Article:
REPRESENTATIVE JIM HIMES (D-Connecticut/Intelligence Committee/@jahimes): Yeah. That's-- that's a great question, Margaret. It's-- It's a little hard to answer because, of course, every single day we're presented with sort of jaw dropping new information. I don't think any of us anticipated that the chief of staff would-- would basically confirm that military aid was being held up in favor of a crackpot theory that somehow the DNC server made its way to Ukraine. I-- it's almost embarrassing to see the words White House behind the chief of staff peddling a completely rebuked crazy theory. But-- but, I guess, the best I can do to answer your question is, Margaret, we have a little bit more work to do to understand exactly who was involved in stopping that military aid from flowing and what they knew. We have a little bit more work to do in understanding who exactly gave the order to fire Ambassador Yovanovitch, a profoundly well-respected diplomat. Presumably, the secretary of state signed off on that and on what basis did he do so? And then, lastly, Margaret, I would say at the very center of this whole ugly episode of the use of military aid of a White House meeting in an effort to get an investigation of Joe Biden and to get Ukraine to interfere in our election is Rudy Giuliani and Rudy Giuliani has refused to appear before the committee. But he is at the very core of this question and so I-- in my opinion, I don't speak for the chairman--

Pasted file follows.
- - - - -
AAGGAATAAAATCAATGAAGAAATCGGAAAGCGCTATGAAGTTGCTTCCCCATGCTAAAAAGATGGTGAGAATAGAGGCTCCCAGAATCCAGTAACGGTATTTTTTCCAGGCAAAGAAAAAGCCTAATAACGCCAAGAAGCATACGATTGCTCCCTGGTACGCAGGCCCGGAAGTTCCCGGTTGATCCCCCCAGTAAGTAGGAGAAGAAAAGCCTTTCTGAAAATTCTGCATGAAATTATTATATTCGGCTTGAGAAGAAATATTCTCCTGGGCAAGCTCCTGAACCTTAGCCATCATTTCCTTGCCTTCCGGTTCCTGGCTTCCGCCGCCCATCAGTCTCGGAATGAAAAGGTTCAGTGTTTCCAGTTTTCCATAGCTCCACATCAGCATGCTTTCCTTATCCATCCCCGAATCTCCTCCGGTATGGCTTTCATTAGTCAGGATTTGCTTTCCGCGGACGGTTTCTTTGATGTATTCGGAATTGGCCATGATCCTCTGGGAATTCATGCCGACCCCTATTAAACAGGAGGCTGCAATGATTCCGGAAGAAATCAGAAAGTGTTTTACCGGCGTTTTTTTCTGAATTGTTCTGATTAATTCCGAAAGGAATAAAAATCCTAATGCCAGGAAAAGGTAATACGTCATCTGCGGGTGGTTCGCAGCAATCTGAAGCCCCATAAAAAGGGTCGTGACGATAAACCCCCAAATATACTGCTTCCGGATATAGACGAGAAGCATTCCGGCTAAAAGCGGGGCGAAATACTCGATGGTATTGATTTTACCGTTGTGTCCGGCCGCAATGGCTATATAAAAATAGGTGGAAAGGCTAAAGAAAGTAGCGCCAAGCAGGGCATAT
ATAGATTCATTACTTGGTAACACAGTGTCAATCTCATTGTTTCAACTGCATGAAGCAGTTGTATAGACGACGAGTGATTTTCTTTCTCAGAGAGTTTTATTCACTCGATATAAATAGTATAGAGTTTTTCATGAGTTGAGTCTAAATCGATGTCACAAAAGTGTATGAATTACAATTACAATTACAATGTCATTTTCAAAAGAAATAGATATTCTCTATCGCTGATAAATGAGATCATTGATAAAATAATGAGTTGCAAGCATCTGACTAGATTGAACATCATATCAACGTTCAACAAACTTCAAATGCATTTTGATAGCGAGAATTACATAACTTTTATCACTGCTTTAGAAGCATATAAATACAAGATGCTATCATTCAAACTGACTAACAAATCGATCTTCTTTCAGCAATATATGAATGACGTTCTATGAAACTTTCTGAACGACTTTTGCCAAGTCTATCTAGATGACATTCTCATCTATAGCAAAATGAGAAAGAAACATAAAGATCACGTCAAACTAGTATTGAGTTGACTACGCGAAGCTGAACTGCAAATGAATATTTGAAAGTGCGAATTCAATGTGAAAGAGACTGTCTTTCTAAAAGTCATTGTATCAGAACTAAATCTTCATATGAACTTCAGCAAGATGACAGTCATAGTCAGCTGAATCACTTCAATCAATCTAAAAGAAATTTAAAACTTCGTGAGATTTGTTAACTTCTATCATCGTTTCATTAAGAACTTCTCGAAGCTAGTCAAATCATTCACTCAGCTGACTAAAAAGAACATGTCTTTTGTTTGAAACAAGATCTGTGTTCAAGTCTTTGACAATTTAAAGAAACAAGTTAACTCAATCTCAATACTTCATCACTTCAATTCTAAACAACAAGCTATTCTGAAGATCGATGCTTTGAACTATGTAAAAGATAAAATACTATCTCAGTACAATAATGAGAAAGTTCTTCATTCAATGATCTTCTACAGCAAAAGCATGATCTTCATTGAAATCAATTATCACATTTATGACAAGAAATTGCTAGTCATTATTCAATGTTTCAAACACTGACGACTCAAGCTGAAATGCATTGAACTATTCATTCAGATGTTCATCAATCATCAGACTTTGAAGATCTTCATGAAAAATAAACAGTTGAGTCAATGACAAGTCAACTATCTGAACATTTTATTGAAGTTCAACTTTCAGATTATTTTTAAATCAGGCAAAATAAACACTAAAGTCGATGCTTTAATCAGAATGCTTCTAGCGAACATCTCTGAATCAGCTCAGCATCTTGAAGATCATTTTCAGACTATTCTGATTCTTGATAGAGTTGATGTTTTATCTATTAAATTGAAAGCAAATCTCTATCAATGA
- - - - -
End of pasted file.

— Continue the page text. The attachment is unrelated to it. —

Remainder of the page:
MARGARET BRENNAN: Can you proceed without him?
REPRESENTATIVE JIM HIMES: Well, I think we can. Again, one of the-- one of the shocking things about this investigation is that all of the facts that are out there that support this notion that military aid was withheld that a White House meeting was withheld-- you know, it comes from the administration. It comes from the chief of staff. It comes from the transcript. So we have a lot of what we need. But Rudy Giuliani running around, meeting with heads of state on behalf of the President's political interests is a profoundly shocking and important thing for us to understand. So while I guess we could sort of piece together exactly what happened based on what the administration has disclosed, I really think it's important to talk to Rudy Giuliani.